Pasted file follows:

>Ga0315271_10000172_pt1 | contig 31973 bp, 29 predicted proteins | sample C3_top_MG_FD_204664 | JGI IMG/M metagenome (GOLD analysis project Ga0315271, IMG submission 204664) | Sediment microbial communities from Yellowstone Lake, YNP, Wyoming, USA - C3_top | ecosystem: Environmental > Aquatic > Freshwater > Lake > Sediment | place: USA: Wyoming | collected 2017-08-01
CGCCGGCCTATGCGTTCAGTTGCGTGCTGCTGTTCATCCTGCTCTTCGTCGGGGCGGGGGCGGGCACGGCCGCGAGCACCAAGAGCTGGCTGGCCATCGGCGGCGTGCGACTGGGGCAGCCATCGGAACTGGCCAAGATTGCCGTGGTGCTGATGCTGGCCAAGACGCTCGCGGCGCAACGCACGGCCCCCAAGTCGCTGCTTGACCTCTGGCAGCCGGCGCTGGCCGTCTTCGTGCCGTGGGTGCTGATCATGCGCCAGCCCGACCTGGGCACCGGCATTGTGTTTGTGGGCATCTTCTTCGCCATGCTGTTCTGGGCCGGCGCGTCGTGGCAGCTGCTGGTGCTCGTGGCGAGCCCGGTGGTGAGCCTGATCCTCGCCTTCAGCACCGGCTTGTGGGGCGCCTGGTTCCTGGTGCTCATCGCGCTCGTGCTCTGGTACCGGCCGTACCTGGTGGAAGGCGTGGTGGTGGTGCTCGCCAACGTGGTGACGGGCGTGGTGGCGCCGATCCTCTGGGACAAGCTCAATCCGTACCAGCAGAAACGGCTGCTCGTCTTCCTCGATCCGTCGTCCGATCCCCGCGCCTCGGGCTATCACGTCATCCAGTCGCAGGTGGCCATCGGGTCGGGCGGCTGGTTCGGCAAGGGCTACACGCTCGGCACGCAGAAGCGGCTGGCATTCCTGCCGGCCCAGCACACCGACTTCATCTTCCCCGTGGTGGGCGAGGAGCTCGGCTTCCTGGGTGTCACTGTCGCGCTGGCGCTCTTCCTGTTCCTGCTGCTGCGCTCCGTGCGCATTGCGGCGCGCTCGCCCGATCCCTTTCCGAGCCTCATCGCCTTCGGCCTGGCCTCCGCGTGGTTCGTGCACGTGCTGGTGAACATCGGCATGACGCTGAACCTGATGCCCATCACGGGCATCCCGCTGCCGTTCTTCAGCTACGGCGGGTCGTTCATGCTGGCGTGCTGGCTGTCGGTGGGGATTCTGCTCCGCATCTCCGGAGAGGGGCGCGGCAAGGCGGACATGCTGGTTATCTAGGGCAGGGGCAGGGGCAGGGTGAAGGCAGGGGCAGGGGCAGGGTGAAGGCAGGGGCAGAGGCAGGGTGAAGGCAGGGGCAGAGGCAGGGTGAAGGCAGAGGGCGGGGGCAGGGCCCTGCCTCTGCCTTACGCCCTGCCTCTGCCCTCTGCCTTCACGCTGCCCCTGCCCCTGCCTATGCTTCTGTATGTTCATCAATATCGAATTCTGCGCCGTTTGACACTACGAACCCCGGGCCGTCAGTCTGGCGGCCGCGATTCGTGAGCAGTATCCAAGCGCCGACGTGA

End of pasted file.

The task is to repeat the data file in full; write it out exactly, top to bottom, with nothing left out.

>Ga0315271_10000172_pt1 | contig 31973 bp, 29 predicted proteins | sample C3_top_MG_FD_204664 | JGI IMG/M metagenome (GOLD analysis project Ga0315271, IMG submission 204664) | Sediment microbial communities from Yellowstone Lake, YNP, Wyoming, USA - C3_top | ecosystem: Environmental > Aquatic > Freshwater > Lake > Sediment | place: USA: Wyoming | collected 2017-08-01
CGCCGGCCTATGCGTTCAGTTGCGTGCTGCTGTTCATCCTGCTCTTCGTCGGGGCGGGGGCGGGCACGGCCGCGAGCACCAAGAGCTGGCTGGCCATCGGCGGCGTGCGACTGGGGCAGCCATCGGAACTGGCCAAGATTGCCGTGGTGCTGATGCTGGCCAAGACGCTCGCGGCGCAACGCACGGCCCCCAAGTCGCTGCTTGACCTCTGGCAGCCGGCGCTGGCCGTCTTCGTGCCGTGGGTGCTGATCATGCGCCAGCCCGACCTGGGCACCGGCATTGTGTTTGTGGGCATCTTCTTCGCCATGCTGTTCTGGGCCGGCGCGTCGTGGCAGCTGCTGGTGCTCGTGGCGAGCCCGGTGGTGAGCCTGATCCTCGCCTTCAGCACCGGCTTGTGGGGCGCCTGGTTCCTGGTGCTCATCGCGCTCGTGCTCTGGTACCGGCCGTACCTGGTGGAAGGCGTGGTGGTGGTGCTCGCCAACGTGGTGACGGGCGTGGTGGCGCCGATCCTCTGGGACAAGCTCAATCCGTACCAGCAGAAACGGCTGCTCGTCTTCCTCGATCCGTCGTCCGATCCCCGCGCCTCGGGCTATCACGTCATCCAGTCGCAGGTGGCCATCGGGTCGGGCGGCTGGTTCGGCAAGGGCTACACGCTCGGCACGCAGAAGCGGCTGGCATTCCTGCCGGCCCAGCACACCGACTTCATCTTCCCCGTGGTGGGCGAGGAGCTCGGCTTCCTGGGTGTCACTGTCGCGCTGGCGCTCTTCCTGTTCCTGCTGCTGCGCTCCGTGCGCATTGCGGCGCGCTCGCCCGATCCCTTTCCGAGCCTCATCGCCTTCGGCCTGGCCTCCGCGTGGTTCGTGCACGTGCTGGTGAACATCGGCATGACGCTGAACCTGATGCCCATCACGGGCATCCCGCTGCCGTTCTTCAGCTACGGCGGGTCGTTCATGCTGGCGTGCTGGCTGTCGGTGGGGATTCTGCTCCGCATCTCCGGAGAGGGGCGCGGCAAGGCGGACATGCTGGTTATCTAGGGCAGGGGCAGGGGCAGGGTGAAGGCAGGGGCAGGGGCAGGGTGAAGGCAGGGGCAGAGGCAGGGTGAAGGCAGGGGCAGAGGCAGGGTGAAGGCAGAGGGCGGGGGCAGGGCCCTGCCTCTGCCTTACGCCCTGCCTCTGCCCTCTGCCTTCACGCTGCCCCTGCCCCTGCCTATGCTTCTGTATGTTCATCAATATCGAATTCTGCGCCGTTTGACACTACGAACCCCGGGCCGTCAGTCTGGCGGCCGCGATTCGTGAGCAGTATCCAAGCGCCGACGTGA